Labour Ministry refuses to grant legal personality: Documentation was submitted to the Ministry of Labour and Manpower Development (MITRADEL) on 18 May 2009 for the formation of the Union of Stevedores, Verifiers and Operators of the Balboa and Cristóbal Ports (SITEVOP-BALCRIS), with a formal request for its registration as a legal personality. After nearly two years of foot dragging by the Ministry, it decided on 14 April 2011 to turn down the application for legal personality. A request to review the decision was submitted the same day. A final ruling on 26 April upheld the initial decision in its entirety.
Dismissed for creating a union: On 25 April 2011, 30 workers from the Panama Gaming & Services (CIRSA) de Panama S.A. employees' union presented documentation to the Ministry of Labour and Manpower Development (MITRADEL) with a view to officially creating the union. On 30 April three more workers joined the union. On 10 May, the Ministry rejected the application to form a union, arguing that it did not comply with article 385 of the Labour Code, concerning the statement by each of the people that expressed a wish to form the union. The 33 workers who signed the statement saying they wished to form a union were dismissed in May.
Labour Ministry fails to comply with Supreme Court ruling:
Documentation was submitted to the Ministry of Labour and Manpower Development (MITRADEL) on 25 May 2010 with a view to founding the Industrial Waterways Transport and Allied Workers Union of Panama (SITTVAAP). When no reply was received from the authorities, the workers appealed to the Supreme Court of Justice for the guarantee of their constitutional rights.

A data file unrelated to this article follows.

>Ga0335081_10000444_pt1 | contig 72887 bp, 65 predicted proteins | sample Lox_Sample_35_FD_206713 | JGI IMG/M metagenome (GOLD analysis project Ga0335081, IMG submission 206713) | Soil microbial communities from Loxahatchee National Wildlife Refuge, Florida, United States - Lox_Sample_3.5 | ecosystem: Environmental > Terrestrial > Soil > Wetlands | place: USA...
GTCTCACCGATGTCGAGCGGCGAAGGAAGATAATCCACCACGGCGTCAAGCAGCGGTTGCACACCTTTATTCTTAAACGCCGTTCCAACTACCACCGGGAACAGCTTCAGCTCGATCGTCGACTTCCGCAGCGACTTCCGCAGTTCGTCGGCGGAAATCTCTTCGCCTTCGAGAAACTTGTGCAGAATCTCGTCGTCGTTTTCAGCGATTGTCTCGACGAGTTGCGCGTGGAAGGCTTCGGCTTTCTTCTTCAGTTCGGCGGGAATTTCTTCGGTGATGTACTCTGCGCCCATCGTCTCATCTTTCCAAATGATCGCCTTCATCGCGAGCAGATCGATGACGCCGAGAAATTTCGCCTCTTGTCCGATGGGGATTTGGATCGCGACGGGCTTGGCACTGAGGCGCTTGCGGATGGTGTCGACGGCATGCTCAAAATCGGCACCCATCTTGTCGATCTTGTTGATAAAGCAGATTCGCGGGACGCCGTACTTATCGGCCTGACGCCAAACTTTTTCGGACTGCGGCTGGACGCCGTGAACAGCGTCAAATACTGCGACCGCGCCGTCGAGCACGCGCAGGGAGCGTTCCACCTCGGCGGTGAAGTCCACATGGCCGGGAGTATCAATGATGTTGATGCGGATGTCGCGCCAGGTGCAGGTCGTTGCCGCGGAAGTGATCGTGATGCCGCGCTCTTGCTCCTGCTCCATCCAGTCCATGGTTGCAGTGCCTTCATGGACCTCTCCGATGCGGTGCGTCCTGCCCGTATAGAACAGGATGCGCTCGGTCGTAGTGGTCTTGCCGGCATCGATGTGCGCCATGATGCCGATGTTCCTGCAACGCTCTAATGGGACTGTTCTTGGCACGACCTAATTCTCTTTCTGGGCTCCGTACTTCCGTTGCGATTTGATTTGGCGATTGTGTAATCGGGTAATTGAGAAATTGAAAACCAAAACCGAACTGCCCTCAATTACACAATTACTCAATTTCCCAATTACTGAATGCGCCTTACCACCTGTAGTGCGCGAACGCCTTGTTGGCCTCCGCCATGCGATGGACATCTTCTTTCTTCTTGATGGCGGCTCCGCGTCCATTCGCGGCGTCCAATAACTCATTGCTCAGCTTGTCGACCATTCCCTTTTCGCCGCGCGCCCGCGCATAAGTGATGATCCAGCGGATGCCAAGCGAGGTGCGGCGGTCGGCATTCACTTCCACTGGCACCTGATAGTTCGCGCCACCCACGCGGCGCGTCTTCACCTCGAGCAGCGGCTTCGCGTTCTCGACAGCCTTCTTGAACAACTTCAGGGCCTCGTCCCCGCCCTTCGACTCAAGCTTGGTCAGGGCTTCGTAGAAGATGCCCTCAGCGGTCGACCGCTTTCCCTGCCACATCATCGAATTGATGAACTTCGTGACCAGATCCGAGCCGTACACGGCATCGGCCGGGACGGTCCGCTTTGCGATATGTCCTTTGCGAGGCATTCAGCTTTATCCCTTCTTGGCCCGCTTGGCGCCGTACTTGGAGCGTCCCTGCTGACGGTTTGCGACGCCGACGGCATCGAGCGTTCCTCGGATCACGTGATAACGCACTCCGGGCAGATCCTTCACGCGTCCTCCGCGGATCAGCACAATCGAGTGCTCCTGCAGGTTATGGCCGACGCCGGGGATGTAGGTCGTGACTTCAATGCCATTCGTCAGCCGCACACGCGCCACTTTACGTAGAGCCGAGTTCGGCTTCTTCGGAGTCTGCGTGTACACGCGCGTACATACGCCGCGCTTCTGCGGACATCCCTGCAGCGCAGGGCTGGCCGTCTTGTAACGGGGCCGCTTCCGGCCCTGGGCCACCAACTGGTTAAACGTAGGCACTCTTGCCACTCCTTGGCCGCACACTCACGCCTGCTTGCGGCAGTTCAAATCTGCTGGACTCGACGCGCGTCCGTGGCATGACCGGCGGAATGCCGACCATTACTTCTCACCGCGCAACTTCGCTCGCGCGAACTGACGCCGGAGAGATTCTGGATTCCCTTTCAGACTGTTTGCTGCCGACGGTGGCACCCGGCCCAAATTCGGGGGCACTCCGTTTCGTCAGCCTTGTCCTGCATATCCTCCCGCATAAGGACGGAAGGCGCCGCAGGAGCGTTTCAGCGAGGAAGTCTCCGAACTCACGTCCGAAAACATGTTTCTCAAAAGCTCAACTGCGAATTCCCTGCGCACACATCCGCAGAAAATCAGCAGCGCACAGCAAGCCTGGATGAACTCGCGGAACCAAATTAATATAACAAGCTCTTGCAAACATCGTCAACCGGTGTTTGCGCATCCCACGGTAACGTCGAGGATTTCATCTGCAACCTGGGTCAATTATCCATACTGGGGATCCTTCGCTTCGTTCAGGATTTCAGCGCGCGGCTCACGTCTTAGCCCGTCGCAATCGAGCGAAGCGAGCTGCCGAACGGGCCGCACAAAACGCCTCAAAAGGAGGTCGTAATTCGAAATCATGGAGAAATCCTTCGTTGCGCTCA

The Supreme Court ruled in plenary on 26 October 2010 that the union should be certified, and issued an edict upholding that decision on 25 February 2011. By the end of the year MITRADEL had still not complied with the ruling of the Supreme Court. Over one hundred workers have been dismissed with the complicity of MITRADEL since the application for the formation of the union was submitted.
Labour Ministry ignores request for legal personality: Documentation for the formation of the Health Committees Workers' Union (STCS) was submitted to the Ministry of Labour and Manpower Development (MITRADEL) on 1 August 2006. On 30 June 2008 and 28 January 2011, letters were sent to MITRADEL requesting the certification of the union on the basis of article 356 of the Labour Code. By the end of the year there was still no reply from the Ministry.